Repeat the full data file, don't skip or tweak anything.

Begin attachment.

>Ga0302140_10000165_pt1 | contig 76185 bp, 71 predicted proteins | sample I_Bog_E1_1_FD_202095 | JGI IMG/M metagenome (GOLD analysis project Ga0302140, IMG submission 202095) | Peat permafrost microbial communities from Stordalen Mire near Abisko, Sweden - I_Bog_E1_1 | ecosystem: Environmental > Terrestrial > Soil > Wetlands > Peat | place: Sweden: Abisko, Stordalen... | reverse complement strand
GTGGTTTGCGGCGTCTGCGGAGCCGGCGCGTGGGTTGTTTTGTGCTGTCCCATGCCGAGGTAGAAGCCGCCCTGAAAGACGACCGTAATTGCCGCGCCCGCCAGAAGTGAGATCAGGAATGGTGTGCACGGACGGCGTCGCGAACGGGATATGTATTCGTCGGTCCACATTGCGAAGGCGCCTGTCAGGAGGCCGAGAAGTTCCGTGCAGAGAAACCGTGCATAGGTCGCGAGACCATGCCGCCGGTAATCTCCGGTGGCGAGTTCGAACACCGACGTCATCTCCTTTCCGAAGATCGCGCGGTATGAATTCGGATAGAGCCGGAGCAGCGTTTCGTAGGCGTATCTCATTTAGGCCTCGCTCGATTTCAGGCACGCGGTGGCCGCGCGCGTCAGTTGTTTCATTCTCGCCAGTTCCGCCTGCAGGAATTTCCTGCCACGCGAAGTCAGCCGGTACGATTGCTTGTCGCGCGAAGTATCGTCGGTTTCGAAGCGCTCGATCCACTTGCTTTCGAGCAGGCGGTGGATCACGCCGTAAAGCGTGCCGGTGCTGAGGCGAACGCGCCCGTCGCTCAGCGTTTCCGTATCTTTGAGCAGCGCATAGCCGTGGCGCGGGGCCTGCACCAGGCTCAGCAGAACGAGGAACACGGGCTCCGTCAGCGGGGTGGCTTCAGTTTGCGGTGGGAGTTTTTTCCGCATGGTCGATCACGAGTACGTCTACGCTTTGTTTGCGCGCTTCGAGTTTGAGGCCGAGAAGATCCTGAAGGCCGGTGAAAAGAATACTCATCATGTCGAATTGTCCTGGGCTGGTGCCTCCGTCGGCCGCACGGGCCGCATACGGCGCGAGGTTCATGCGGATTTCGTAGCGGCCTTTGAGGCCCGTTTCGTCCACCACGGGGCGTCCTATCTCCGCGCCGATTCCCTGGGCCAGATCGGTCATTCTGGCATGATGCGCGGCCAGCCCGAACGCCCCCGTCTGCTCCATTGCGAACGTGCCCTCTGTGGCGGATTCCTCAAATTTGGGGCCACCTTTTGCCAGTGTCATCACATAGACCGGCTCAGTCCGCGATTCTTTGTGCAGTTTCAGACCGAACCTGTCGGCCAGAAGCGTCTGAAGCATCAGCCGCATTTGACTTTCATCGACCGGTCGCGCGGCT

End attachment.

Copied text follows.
>Ga0302140_10000165_pt1 | contig 76185 bp, 71 predicted proteins | sample I_Bog_E1_1_FD_202095 | JGI IMG/M metagenome (GOLD analysis project Ga0302140, IMG submission 202095) | Peat permafrost microbial communities from Stordalen Mire near Abisko, Sweden - I_Bog_E1_1 | ecosystem: Environmental > Terrestrial > Soil > Wetlands > Peat | place: Sweden: Abisko, Stordalen... | reverse complement strand
GTGGTTTGCGGCGTCTGCGGAGCCGGCGCGTGGGTTGTTTTGTGCTGTCCCATGCCGAGGTAGAAGCCGCCCTGAAAGACGACCGTAATTGCCGCGCCCGCCAGAAGTGAGATCAGGAATGGTGTGCACGGACGGCGTCGCGAACGGGATATGTATTCGTCGGTCCACATTGCGAAGGCGCCTGTCAGGAGGCCGAGAAGTTCCGTGCAGAGAAACCGTGCATAGGTCGCGAGACCATGCCGCCGGTAATCTCCGGTGGCGAGTTCGAACACCGACGTCATCTCCTTTCCGAAGATCGCGCGGTATGAATTCGGATAGAGCCGGAGCAGCGTTTCGTAGGCGTATCTCATTTAGGCCTCGCTCGATTTCAGGCACGCGGTGGCCGCGCGCGTCAGTTGTTTCATTCTCGCCAGTTCCGCCTGCAGGAATTTCCTGCCACGCGAAGTCAGCCGGTACGATTGCTTGTCGCGCGAAGTATCGTCGGTTTCGAAGCGCTCGATCCACTTGCTTTCGAGCAGGCGGTGGATCACGCCGTAAAGCGTGCCGGTGCTGAGGCGAACGCGCCCGTCGCTCAGCGTTTCCGTATCTTTGAGCAGCGCATAGCCGTGGCGCGGGGCCTGCACCAGGCTCAGCAGAACGAGGAACACGGGCTCCGTCAGCGGGGTGGCTTCAGTTTGCGGTGGGAGTTTTTTCCGCATGGTCGATCACGAGTACGTCTACGCTTTGTTTGCGCGCTTCGAGTTTGAGGCCGAGAAGATCCTGAAGGCCGGTGAAAAGAATACTCATCATGTCGAATTGTCCTGGGCTGGTGCCTCCGTCGGCCGCACGGGCCGCATACGGCGCGAGGTTCATGCGGATTTCGTAGCGGCCTTTGAGGCCCGTTTCGTCCACCACGGGGCGTCCTATCTCCGCGCCGATTCCCTGGGCCAGATCGGTCATTCTGGCATGATGCGCGGCCAGCCCGAACGCCCCCGTCTGCTCCATTGCGAACGTGCCCTCTGTGGCGGATTCCTCAAATTTGGGGCCACCTTTTGCCAGTGTCATCACATAGACCGGCTCAGTCCGCGATTCTTTGTGCAGTTTCAGACCGAACCTGTCGGCCAGAAGCGTCTGAAGCATCAGCCGCATTTGACTTTCATCGACCGGTCGCGCGGCT